So, it happened.
I graduated in the height of luxury, in my living room, in my husband’s graduation robes from our undergraduate institution, in a free baseball hat that at least had my grad school’s name on it. It was a wonderful day, surrounded by at least some family (my parents-in-law and my husband), and I was able to bask – for a little while – in my achievements.
I resolved to not leave Fletcher feeling regretful. I think I did a good job of realizing that goal. I strengthened my skills in and knowledge of existing interests, developed new skills and interests, and figured out my next steps. I was one of two elected student speakers at my commencement (you can watch my speech at the link)- a fact that still brings tears to my eyes. I was awarded civic honors and a prize for outstanding student of international law. I made incredible friends, from whom I learn every day.
And I think it was precisely because my time at Fletcher was filled with so much that my belly still feels empty some days. I hadn’t decided if that was my personality, my anxiety, or capitalism talking, so I was happy to ascribe responsibility to all three. I think that’s what they don’t tell you about being an ambitious person: the thrill of ticking off items in the to-do list of your life is fleeting, rapidly replaced by the Next Thing.
My husband, anticipating this, convinced me to spend the summer relaxing. He was right, of course. I haven’t had a true break in a long time. And to his credit, I’ve been able to take time for my hobbies. I’ve read eight books in the last month, painted a few pieces, played video games, been with friends; and in the moments between, I’ve gotten to know the emptiness in my belly a little better.
That emptiness was sated, briefly, in the lead-up to the Human Trafficking Research Network Conference. I had submitted the abstract for my capstone on a whim, since the theme was “Challenging Assumptions” (which is, like, my whole deal with regard to trafficking). I think that was a moment of perfect balance; just enough work to quiet my brain, but not too much that I couldn’t afford to indulge in hobbies and friends. It would have been enough to present, and live in that moment, but then:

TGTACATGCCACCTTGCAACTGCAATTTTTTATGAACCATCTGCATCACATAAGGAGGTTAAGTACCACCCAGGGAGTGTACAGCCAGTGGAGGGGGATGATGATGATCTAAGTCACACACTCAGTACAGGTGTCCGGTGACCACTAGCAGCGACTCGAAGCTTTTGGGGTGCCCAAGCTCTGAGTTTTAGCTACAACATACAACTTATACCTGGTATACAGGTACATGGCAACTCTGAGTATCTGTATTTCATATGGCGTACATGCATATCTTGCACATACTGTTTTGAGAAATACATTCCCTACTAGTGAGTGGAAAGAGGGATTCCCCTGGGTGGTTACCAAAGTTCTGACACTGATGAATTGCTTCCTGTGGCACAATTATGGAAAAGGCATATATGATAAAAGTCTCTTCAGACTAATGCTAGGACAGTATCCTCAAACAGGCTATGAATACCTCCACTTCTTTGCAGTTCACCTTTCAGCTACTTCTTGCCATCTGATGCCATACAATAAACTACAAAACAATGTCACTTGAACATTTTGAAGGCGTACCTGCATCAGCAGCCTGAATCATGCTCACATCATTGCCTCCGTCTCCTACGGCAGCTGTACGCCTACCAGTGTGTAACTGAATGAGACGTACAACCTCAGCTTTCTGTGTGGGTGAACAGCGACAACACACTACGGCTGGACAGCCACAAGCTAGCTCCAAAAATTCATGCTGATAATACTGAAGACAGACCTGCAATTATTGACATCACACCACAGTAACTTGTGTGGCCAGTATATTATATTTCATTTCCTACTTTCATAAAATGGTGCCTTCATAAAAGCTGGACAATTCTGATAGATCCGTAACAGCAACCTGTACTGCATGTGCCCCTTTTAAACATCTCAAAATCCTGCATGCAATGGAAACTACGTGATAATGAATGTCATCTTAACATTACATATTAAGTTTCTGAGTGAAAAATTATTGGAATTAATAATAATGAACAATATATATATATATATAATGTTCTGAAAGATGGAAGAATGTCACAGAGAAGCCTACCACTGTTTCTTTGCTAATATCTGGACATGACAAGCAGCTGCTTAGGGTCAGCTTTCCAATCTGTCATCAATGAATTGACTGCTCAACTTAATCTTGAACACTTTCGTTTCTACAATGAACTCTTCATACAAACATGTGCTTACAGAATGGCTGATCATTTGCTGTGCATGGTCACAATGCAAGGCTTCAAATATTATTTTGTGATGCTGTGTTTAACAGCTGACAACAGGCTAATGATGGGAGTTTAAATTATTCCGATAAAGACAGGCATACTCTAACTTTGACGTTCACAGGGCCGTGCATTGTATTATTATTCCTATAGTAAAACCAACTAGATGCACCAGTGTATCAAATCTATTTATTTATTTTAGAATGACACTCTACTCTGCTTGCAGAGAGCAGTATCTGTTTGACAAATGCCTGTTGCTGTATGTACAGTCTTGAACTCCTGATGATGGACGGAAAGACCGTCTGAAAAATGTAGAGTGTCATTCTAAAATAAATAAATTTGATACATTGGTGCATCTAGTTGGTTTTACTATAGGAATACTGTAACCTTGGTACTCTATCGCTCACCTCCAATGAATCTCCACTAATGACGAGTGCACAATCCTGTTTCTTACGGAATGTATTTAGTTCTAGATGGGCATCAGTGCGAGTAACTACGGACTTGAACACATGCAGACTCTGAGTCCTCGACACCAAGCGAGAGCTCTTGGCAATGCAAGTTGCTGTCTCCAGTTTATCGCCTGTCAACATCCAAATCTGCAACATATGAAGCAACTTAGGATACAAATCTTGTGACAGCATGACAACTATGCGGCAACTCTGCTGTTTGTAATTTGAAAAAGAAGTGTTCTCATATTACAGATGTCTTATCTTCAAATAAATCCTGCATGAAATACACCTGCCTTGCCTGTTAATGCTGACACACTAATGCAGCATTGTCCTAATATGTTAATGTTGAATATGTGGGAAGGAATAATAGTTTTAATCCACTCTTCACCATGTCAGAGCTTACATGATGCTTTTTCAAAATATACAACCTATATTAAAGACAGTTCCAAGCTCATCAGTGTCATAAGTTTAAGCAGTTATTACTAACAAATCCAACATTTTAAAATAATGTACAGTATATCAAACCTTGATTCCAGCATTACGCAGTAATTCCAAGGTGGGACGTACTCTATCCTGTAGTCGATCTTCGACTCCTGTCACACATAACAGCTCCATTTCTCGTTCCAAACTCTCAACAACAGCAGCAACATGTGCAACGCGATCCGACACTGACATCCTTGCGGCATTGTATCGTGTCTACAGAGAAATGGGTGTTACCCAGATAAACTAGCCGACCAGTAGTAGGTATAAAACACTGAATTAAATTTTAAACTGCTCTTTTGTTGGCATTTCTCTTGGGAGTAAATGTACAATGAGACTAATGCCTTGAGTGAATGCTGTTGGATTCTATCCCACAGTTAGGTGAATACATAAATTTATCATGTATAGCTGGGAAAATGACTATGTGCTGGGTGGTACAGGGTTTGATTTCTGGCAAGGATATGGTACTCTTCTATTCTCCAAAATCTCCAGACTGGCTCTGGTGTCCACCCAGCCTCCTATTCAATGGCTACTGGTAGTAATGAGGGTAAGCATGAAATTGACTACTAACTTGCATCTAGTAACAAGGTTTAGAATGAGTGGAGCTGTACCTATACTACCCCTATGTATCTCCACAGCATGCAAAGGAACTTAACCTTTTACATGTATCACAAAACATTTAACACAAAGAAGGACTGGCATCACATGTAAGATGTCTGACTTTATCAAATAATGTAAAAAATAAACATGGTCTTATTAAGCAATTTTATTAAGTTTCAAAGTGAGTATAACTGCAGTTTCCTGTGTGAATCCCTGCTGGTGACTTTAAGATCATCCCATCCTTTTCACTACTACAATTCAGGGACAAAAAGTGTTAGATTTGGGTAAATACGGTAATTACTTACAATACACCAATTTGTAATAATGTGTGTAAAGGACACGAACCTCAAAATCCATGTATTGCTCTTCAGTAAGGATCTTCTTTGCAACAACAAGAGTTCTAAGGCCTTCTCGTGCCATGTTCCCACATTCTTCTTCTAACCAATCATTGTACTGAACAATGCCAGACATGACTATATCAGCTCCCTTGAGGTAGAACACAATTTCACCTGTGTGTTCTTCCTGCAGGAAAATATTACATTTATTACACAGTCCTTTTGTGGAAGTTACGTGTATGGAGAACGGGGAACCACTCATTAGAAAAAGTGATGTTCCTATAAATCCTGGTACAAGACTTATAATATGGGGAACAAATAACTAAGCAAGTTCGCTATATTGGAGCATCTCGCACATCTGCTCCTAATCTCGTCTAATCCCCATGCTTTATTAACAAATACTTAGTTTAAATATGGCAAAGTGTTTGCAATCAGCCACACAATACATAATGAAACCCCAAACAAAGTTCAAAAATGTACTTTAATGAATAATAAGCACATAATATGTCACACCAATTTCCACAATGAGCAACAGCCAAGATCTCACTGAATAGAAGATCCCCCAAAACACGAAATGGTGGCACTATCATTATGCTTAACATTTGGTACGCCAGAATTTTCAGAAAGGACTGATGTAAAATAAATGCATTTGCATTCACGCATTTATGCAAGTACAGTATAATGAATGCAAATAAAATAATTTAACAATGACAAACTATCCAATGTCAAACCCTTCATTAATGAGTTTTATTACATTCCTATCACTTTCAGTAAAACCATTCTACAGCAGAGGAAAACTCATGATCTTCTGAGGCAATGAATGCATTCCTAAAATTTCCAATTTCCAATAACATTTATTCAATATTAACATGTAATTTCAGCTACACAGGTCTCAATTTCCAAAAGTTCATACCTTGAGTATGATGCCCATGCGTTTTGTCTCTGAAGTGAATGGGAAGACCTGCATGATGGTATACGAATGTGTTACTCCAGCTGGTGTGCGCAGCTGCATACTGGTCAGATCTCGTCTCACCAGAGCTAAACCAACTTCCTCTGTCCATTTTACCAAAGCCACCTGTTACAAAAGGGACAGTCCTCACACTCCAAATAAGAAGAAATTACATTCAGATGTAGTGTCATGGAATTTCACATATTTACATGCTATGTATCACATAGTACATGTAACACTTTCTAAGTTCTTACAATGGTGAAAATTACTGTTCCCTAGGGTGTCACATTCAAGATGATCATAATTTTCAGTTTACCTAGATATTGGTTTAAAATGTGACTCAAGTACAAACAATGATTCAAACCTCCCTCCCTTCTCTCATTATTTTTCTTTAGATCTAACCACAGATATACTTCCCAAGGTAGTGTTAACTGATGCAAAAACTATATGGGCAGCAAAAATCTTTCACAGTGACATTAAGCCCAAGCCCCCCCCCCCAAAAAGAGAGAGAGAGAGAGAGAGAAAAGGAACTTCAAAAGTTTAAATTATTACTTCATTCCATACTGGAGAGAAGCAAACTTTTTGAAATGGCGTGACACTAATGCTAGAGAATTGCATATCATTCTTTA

And that ended up being a delight that I could sit with for some time (see the Powerpoint presentation, with notes, here). I floated on that for a day, and then the emptiness came back. So I fed her more books, more games, Formula 1 deep-dives, hypothetical schedules for my time at law school (the Next Thing in question), things we needed to do in time for our move to Madison, WI. I even fed her reassurance, different cadences with which my husband would say: “Neiha, it’s fine. You deserve this.”
I wrote that, just now, and the emptiness twinged. And I am reminded: all that this “emptiness” has ever been is ambition mixed up with guilt.
When I was younger, I was thirsty with the need to do something useful. This blog is a testament to that thirst, an archive of the ways I sought to remedy helpless (or punish the lack thereof, at my worst). The older I got, I discovered more creative ways to quench the thirst. And while I am no longer as parched as I used to be – I have a wallet with which I can donate, degrees that can be used, confidence and words, a roadmap called “HOW TO HELP” that leads to a destination called “HERE IS WHERE YOU HELP” – I do feel empty when I am between checkpoints.